Becoming Men and Women of Encouragement, Catholic Online Year of Faith Homily Series, April 23, 2013

Fr. Roger J. Landry
Catholic Online Homily Series for the Year of Faith
April 23, 2013


St. Barnabas is one of the most important figures in the history of the early Church and among the least appreciated.

Early in the Acts of the Apostles, St. Luke tells us that his real name was Joseph, but the apostles nicknamed him Barnabas, which means “son of encouragement.”

It could have been because he had sold a field he owned and laid the proceeds at the apostles’ feet, an obvious sign of his total commitment to Christ and total trust in the apostles Christ had chosen to lead the early Church. Such a gesture, common among the first disciples, would have certainly inspired the other members of the burgeoning Church.

But the nickname was an excellent summary of his entire personality, for he was someone who gave others courage, who believed in them, who filled them to respond to God with enthusiasm.

We see this especially in his interaction with St. Paul. Without Barnabas’ intervention, Paul likely would have remained, lived and died a tent-maker in Tarsus. Instead, because of Barnabas’ interventions, Paul was able to become the greatest missionary in the history of the Church.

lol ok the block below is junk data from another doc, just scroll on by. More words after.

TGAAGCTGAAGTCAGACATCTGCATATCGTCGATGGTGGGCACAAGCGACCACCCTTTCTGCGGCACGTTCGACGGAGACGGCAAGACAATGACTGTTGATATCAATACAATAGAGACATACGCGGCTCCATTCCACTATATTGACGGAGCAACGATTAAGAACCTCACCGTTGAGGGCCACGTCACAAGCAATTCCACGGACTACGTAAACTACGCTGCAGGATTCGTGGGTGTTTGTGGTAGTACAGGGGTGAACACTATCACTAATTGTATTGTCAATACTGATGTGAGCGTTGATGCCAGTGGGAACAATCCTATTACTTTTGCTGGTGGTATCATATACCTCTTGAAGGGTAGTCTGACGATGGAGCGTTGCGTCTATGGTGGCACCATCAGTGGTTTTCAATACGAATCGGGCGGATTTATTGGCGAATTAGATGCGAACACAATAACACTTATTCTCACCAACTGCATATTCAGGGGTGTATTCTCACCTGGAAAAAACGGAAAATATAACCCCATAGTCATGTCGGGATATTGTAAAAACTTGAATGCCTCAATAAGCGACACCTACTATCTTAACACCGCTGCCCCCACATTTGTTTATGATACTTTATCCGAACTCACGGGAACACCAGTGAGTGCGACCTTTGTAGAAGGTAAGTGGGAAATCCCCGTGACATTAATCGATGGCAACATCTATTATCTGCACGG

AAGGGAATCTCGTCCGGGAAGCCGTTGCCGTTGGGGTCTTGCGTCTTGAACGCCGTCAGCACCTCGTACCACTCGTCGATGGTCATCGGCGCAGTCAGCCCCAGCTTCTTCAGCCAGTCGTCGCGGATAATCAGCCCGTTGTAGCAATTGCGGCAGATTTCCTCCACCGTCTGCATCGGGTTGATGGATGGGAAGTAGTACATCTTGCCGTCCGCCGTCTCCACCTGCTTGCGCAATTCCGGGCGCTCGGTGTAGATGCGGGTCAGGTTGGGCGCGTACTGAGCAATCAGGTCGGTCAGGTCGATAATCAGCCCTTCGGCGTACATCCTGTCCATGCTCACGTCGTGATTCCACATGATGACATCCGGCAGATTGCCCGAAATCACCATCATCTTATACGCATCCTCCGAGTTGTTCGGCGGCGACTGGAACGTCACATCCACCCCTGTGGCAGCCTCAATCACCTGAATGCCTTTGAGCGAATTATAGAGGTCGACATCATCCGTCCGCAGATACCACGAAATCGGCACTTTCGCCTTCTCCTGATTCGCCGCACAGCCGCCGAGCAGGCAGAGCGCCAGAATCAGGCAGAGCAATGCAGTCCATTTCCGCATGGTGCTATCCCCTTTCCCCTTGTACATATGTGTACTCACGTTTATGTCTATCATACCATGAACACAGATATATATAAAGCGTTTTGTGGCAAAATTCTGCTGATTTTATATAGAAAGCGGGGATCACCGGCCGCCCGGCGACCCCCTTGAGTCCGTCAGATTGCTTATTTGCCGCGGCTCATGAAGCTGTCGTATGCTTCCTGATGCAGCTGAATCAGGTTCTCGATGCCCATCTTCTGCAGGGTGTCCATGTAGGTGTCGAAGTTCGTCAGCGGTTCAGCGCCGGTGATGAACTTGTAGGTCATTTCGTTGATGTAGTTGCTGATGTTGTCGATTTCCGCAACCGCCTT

It was Barnabas who was the catalyst for bringing Paul out of obscurity, making him his collaborator, vouching for him with the leaders and members of the Church who didn’t trust him because of his murderous past, and launching him on the trajectory that led to his founding so many Churches across the ancient world.

As we saw in last week’s readings and reflections, after his conversion, Paul immediately began to proclaim Jesus in the synagogues, announcing that he was the Messiah and Son of God.

As he began to annihilate the Damascene Jews in debates, several of the vanquished conspired to have him assassinated, watching out for him at the city gates to murder him. Paul and the other disciples heard about the plot, however, and lowered him outside the city walls in a basket to escape.